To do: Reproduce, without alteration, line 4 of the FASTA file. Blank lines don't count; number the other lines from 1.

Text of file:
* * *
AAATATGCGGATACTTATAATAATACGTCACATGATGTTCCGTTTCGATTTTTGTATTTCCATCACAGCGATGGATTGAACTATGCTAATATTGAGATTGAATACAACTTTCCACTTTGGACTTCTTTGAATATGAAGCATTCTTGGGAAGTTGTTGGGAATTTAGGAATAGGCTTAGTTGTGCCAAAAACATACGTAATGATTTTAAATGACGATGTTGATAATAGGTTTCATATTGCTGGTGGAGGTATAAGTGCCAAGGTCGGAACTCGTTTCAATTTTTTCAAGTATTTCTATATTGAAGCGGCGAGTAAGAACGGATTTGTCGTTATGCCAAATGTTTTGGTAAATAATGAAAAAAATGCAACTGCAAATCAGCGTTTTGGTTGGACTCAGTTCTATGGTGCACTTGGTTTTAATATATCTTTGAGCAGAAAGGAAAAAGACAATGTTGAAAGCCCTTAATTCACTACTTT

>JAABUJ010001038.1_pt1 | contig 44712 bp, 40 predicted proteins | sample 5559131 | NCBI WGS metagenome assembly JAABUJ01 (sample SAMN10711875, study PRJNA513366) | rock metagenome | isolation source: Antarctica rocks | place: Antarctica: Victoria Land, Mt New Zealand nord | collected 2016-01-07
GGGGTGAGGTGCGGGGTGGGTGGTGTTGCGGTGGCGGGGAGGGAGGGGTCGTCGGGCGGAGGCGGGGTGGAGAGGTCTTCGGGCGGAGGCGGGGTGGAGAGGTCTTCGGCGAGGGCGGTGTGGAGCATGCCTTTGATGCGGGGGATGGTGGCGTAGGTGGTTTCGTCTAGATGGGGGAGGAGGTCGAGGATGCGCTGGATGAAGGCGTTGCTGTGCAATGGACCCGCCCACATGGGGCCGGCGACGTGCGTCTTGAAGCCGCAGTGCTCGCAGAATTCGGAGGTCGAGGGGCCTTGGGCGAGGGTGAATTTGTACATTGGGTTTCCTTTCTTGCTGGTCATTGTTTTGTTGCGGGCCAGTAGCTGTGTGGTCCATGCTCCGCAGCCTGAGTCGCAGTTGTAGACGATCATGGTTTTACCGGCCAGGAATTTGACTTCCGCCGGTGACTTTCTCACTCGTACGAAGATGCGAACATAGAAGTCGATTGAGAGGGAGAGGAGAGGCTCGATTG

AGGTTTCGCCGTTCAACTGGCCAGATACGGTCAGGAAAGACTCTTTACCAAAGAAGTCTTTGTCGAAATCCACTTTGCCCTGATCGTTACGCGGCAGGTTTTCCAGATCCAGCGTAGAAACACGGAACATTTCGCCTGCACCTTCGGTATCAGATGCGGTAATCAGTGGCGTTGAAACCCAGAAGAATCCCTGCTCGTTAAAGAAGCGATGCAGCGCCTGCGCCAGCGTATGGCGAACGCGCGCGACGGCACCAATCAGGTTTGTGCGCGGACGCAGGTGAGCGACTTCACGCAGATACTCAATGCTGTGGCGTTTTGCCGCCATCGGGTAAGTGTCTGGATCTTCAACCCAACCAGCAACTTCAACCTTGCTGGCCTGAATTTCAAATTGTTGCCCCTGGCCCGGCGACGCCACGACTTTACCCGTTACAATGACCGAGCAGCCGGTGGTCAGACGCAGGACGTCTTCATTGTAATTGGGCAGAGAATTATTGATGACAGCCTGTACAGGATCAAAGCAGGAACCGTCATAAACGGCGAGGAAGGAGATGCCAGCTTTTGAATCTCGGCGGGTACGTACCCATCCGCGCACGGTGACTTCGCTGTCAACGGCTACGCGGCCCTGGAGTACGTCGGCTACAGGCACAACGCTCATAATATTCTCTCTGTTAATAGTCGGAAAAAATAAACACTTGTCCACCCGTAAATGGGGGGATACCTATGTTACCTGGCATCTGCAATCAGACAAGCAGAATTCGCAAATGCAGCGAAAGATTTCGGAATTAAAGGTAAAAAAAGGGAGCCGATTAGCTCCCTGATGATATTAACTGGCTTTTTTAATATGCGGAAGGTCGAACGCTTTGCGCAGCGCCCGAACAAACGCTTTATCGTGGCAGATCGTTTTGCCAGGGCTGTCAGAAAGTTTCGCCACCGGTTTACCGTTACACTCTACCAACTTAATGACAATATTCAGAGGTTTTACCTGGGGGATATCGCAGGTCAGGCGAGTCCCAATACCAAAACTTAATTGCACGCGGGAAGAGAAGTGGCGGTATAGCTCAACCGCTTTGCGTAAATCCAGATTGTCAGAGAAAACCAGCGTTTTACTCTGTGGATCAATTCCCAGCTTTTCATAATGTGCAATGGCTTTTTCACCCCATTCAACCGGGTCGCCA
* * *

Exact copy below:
AGGTTTCGCCGTTCAACTGGCCAGATACGGTCAGGAAAGACTCTTTACCAAAGAAGTCTTTGTCGAAATCCACTTTGCCCTGATCGTTACGCGGCAGGTTTTCCAGATCCAGCGTAGAAACACGGAACATTTCGCCTGCACCTTCGGTATCAGATGCGGTAATCAGTGGCGTTGAAACCCAGAAGAATCCCTGCTCGTTAAAGAAGCGATGCAGCGCCTGCGCCAGCGTATGGCGAACGCGCGCGACGGCACCAATCAGGTTTGTGCGCGGACGCAGGTGAGCGACTTCACGCAGATACTCAATGCTGTGGCGTTTTGCCGCCATCGGGTAAGTGTCTGGATCTTCAACCCAACCAGCAACTTCAACCTTGCTGGCCTGAATTTCAAATTGTTGCCCCTGGCCCGGCGACGCCACGACTTTACCCGTTACAATGACCGAGCAGCCGGTGGTCAGACGCAGGACGTCTTCATTGTAATTGGGCAGAGAATTATTGATGACAGCCTGTACAGGATCAAAGCAGGAACCGTCATAAACGGCGAGGAAGGAGATGCCAGCTTTTGAATCTCGGCGGGTACGTACCCATCCGCGCACGGTGACTTCGCTGTCAACGGCTACGCGGCCCTGGAGTACGTCGGCTACAGGCACAACGCTCATAATATTCTCTCTGTTAATAGTCGGAAAAAATAAACACTTGTCCACCCGTAAATGGGGGGATACCTATGTTACCTGGCATCTGCAATCAGACAAGCAGAATTCGCAAATGCAGCGAAAGATTTCGGAATTAAAGGTAAAAAAAGGGAGCCGATTAGCTCCCTGATGATATTAACTGGCTTTTTTAATATGCGGAAGGTCGAACGCTTTGCGCAGCGCCCGAACAAACGCTTTATCGTGGCAGATCGTTTTGCCAGGGCTGTCAGAAAGTTTCGCCACCGGTTTACCGTTACACTCTACCAACTTAATGACAATATTCAGAGGTTTTACCTGGGGGATATCGCAGGTCAGGCGAGTCCCAATACCAAAACTTAATTGCACGCGGGAAGAGAAGTGGCGGTATAGCTCAACCGCTTTGCGTAAATCCAGATTGTCAGAGAAAACCAGCGTTTTACTCTGTGGATCAATTCCCAGCTTTTCATAATGTGCAATGGCTTTTTCACCCCATTCAACCGGGTCGCCA